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The Temporal Void (The Void Trilogy book 2) by Peter F. Hamilton

01/01/2009. Contributed by Eamonn Murphy

Buy The Temporal Void in the USA - or Buy The Temporal Void in the UK

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pub: Pan Macmillan. 746 page hardback. Price: 18.99 (UK). ISBN: 978-1-4050-8883-1. pub: Del Rey/Ballantine. 713 page hardback. Price: $28.00 (US), $33.00 (CAN). ISBN: 978-0-345-49655-3.

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This long complex novel is the follow up to 'The Dreaming Void', another long complex novel which I reviewed a few months ago. It took me several chapters to get back into the story and start remembering the characters. Readers might be advised to re-visit book one before tackling book two, if they have the time.

This is a space opera on a big scale. Humans and other aliens occupy most of the galaxy. Technology is highly developed and most people have their memories downloaded somewhere so that if the body gets killed they can re-life with a new one. Some worlds are more advanced than others. Quite a few people, usually government special agents, have biononic technology in their bodies so they can access data systems, use force fields and so on. There are various factions in human civilisation. Some want to go ahead and do away with old-fashioned bodies right away and become Artificial Intelligences. Others like bodies and think this will ultimately happen but we should progress towards it slowly.

There is a big area at the centre of the galaxy called the Void. It is virtually impenetrable but long ago some human colony ships got into it somehow and crashed on a world called Querencia. They couldn't get off again because quantum physics is different inside the Void. Time flows at a different rate than in the galaxy outside and warp drive doesn't work, but psychic powers do. In the capital city, Makkathran, a hick country boy called Edeard now known as the Waterwalker is rising up the ranks of the police and eliminating crime in the city by virtue of his powerful telepathic and telekinetic abilities.

A man called Inigo dreamt of Edeard's life in the Void and founded the religion, Living Dream. When people die in the Void their souls fly to the Heart at its centre and seem to live happily ever after, which doesn't happen in the rest of the galaxy. Living Dream is launching a pilgrimage to take millions of followers into the Void where this version of heaven is achievable. To do this, they will need permission from the Skylords, vast intelligences who fly about in space. Once every few generations, a Dreamer is born who can communicate with the Skylords. Inigo was the First Dreamer and a young lady called Araminta is the Second Dreamer, which she discovered at the end of volume one, much to her surprise. She doesn't want to be the Second Dreamer. She wants to marry, have kids and lead a nice quiet life.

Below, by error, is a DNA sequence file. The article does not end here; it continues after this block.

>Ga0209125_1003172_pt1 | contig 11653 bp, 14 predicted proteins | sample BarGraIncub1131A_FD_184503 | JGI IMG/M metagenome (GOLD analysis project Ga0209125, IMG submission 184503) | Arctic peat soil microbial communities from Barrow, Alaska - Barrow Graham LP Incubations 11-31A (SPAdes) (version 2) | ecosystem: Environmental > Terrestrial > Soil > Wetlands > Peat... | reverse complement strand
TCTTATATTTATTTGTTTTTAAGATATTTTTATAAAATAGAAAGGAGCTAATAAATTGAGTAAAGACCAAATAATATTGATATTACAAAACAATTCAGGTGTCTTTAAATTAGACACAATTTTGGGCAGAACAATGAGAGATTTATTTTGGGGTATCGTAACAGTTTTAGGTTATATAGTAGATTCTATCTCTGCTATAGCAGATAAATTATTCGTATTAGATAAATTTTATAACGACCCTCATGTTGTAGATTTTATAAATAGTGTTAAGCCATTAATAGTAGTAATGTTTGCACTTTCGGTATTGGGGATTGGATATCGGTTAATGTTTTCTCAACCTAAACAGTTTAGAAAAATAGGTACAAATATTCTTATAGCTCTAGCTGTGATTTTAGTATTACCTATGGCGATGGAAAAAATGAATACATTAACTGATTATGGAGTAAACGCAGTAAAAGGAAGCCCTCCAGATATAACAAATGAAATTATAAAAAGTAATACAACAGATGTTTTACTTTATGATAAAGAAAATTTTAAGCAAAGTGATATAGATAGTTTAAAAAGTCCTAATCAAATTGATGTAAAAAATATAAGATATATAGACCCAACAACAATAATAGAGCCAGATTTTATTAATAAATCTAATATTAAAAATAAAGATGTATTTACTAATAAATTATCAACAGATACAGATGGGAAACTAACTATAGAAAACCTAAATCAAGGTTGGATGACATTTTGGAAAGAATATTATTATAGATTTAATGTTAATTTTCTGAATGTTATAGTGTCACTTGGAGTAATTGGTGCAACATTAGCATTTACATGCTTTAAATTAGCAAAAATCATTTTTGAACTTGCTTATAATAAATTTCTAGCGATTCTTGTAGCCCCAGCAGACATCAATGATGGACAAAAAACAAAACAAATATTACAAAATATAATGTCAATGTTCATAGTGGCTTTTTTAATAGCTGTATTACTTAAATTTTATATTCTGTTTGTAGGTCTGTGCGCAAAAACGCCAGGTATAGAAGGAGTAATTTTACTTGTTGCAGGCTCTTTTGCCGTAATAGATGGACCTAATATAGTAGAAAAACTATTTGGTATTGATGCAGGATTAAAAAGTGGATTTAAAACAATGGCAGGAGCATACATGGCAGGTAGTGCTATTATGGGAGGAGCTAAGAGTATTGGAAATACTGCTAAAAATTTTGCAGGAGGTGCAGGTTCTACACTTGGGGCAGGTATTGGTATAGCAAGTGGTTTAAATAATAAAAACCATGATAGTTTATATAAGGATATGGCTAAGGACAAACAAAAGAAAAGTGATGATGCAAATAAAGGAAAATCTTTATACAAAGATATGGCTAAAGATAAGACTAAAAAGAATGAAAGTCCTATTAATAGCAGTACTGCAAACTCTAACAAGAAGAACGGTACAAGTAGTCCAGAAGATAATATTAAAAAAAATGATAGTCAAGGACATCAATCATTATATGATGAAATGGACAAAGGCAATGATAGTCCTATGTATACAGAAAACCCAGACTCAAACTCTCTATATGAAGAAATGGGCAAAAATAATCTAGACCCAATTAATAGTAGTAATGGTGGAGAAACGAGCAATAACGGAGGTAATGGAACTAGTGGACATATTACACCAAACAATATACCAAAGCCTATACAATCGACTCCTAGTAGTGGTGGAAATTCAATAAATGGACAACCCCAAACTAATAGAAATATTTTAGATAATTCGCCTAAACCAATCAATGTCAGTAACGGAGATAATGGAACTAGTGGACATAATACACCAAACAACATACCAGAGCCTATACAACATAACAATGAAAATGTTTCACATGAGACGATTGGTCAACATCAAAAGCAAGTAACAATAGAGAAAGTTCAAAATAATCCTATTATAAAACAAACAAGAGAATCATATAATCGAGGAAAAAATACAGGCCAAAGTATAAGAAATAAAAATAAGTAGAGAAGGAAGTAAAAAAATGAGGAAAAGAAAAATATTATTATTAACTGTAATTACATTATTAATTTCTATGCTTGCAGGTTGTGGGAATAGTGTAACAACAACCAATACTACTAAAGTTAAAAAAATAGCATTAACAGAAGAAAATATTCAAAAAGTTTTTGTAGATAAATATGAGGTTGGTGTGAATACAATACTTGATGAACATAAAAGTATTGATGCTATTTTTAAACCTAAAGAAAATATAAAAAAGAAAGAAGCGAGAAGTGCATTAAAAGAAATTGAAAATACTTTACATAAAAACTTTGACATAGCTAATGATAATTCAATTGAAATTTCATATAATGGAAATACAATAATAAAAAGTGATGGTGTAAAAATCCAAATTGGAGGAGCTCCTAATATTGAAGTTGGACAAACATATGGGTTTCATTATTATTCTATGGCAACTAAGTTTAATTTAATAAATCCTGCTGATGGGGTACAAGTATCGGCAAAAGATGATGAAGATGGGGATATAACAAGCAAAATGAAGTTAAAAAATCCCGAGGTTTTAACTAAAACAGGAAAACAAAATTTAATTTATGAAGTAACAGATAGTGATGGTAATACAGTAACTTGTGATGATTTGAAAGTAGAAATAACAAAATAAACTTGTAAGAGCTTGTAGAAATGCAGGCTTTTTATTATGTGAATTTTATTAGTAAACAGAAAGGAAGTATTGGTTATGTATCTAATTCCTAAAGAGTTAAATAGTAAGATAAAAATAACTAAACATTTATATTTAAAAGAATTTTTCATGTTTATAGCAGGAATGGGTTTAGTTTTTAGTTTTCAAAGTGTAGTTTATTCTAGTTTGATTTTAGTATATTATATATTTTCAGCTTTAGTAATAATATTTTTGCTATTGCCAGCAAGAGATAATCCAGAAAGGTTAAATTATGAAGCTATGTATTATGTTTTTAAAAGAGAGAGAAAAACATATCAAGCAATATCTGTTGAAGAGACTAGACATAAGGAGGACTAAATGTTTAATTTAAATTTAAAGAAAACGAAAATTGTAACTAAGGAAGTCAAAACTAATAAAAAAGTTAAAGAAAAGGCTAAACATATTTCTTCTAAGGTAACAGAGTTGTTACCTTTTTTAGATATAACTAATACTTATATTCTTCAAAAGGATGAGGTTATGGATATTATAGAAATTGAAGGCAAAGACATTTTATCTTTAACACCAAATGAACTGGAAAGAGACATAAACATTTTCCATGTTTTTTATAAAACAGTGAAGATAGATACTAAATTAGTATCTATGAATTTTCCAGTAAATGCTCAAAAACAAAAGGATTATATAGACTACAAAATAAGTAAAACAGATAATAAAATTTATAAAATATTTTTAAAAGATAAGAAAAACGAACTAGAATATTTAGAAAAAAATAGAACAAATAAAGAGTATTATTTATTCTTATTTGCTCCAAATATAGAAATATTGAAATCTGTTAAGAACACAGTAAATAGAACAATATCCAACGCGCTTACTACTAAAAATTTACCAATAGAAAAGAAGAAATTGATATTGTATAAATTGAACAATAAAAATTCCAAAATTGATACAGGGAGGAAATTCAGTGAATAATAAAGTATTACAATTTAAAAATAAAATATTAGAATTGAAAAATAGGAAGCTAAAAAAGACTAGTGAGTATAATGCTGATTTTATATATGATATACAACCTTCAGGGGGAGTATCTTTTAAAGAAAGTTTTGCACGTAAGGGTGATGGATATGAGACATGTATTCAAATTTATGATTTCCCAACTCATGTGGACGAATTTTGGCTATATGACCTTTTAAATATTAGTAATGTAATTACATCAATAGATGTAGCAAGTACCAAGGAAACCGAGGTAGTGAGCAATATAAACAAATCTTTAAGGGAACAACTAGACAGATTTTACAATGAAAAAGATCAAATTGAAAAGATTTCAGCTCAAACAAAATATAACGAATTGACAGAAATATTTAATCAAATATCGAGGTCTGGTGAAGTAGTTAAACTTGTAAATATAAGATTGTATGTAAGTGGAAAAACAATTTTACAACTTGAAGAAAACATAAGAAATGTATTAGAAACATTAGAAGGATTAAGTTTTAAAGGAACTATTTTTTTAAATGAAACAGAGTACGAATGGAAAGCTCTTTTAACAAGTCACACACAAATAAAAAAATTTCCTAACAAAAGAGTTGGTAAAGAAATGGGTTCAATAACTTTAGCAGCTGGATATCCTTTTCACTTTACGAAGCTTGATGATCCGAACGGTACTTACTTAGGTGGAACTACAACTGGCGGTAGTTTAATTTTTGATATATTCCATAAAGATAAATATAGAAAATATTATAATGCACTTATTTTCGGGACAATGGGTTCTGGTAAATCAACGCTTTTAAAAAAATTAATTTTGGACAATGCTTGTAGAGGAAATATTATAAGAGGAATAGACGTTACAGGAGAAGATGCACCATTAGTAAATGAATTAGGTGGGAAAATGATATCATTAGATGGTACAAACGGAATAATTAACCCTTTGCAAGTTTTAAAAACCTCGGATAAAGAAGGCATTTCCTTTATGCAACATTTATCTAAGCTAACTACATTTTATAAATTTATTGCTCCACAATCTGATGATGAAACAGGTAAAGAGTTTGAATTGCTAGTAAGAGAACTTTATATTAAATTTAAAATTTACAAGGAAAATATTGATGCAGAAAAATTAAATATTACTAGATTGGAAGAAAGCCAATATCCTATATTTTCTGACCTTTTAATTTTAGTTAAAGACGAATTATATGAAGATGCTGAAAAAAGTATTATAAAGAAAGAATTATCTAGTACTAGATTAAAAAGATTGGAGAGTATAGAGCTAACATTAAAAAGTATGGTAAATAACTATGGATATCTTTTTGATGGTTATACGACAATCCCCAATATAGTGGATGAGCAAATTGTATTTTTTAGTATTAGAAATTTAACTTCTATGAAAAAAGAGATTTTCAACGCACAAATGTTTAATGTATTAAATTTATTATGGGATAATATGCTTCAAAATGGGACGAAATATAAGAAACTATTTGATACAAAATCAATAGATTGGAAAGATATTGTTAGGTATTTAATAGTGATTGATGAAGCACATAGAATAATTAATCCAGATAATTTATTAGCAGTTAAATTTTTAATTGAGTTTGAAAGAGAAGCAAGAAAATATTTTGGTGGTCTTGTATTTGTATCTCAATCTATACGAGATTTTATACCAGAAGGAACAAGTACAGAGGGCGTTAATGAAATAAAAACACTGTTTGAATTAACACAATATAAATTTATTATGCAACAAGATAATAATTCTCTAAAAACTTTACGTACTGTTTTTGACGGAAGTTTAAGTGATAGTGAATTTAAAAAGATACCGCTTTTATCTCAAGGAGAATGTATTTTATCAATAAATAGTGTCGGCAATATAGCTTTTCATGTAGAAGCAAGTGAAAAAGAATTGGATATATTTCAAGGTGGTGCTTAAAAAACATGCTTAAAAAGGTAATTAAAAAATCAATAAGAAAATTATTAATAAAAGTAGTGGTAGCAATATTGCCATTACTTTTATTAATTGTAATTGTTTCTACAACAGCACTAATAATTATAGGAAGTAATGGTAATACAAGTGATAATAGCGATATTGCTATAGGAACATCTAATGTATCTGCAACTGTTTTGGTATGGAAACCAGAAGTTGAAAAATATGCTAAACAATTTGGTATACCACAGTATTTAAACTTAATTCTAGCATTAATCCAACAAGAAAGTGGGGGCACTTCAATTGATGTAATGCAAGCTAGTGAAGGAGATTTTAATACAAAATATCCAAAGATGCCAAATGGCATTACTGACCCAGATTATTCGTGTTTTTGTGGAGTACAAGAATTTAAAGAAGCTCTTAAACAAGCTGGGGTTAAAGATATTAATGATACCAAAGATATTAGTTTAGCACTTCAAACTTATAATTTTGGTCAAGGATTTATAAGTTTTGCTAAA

When people enter the Void it tends to go into an expansion phase and swallow big chunks of galaxy. Obviously, this is a bad thing for those atheists who want to keep living in our galaxy. The Ocisen Empire is determined to stop the pilgrimage and has launched an invasion fleet at Earth. But some factions in the Commonwealth support the pilgrimage for their own ends and are secretly supplying Living Dream with technology to enable it.

It takes five hundred words just to describe the situation at the start of the novel but that doesn't mean Hamilton has written a dry, scientific text. Justine Burnelli works for ANA Governance, the AIs who run Earth and its allied worlds. She penetrates the Void successfully in her one woman super-ship and is able to communicate with people outside. Her story is full of emotion. The struggles of Edeard and his friends to bring law and order to Makkathran take up more than half of the book and are very exciting. Edeard's tale still reminds me of a Heinlein juvenile, sweet innocent lad with a super-power shaking the world up, but it's a great story. One tiny flaw is the ending but as its possibility is inherent in the very nature of the Void and given away in the title, I suppose it's inevitable.

The doings of the various factions out in the great galaxy outside are also dramatic. ANA Governance had thought that repelling the Ocisen fleet would be fairly easy but those sneaky aliens have a few surprises in store. The fat genius scientist Troblum has gone into hiding after the Cat nearly killed him. Paula Myo, top ANA investigator, is still hopping around the galaxy trying to uncover the devilish schemes of the Advancer faction. Inigo, still alive, has been captured by another Faction agent and Araminta, the Second Dreamer, is on the run from the ruthless forces of Ethan, the Cleric Conservator of Living Dream. Confused? Well this trilogy is a follow up to Hamilton's Commonwealth Saga and features a lot of the characters and worlds therein. I have not read it but I probably will soon. The drawback is that the first volume of the Void trilogy was pretty hard going for new readers and frankly the second will be a complete mystery if you haven't read the first.

However, doing so is worth the effort because it's a great, sprawling ripping yarn reminiscent of Golden Age Science Fiction. The super-powerful ships blasting planets and each other with coruscating energy fields hark back to E.E. 'Doc' Smith and the characters hark back to Heinlein. The prose is not fancy. Hamilton does not bother with similes or metaphors and if you like searching for Freudian sub-texts you will probably have to search elsewhere. If you like a great story, this is it.

Eamonn Murphy

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This book has 83 votes in the sci-fi charts

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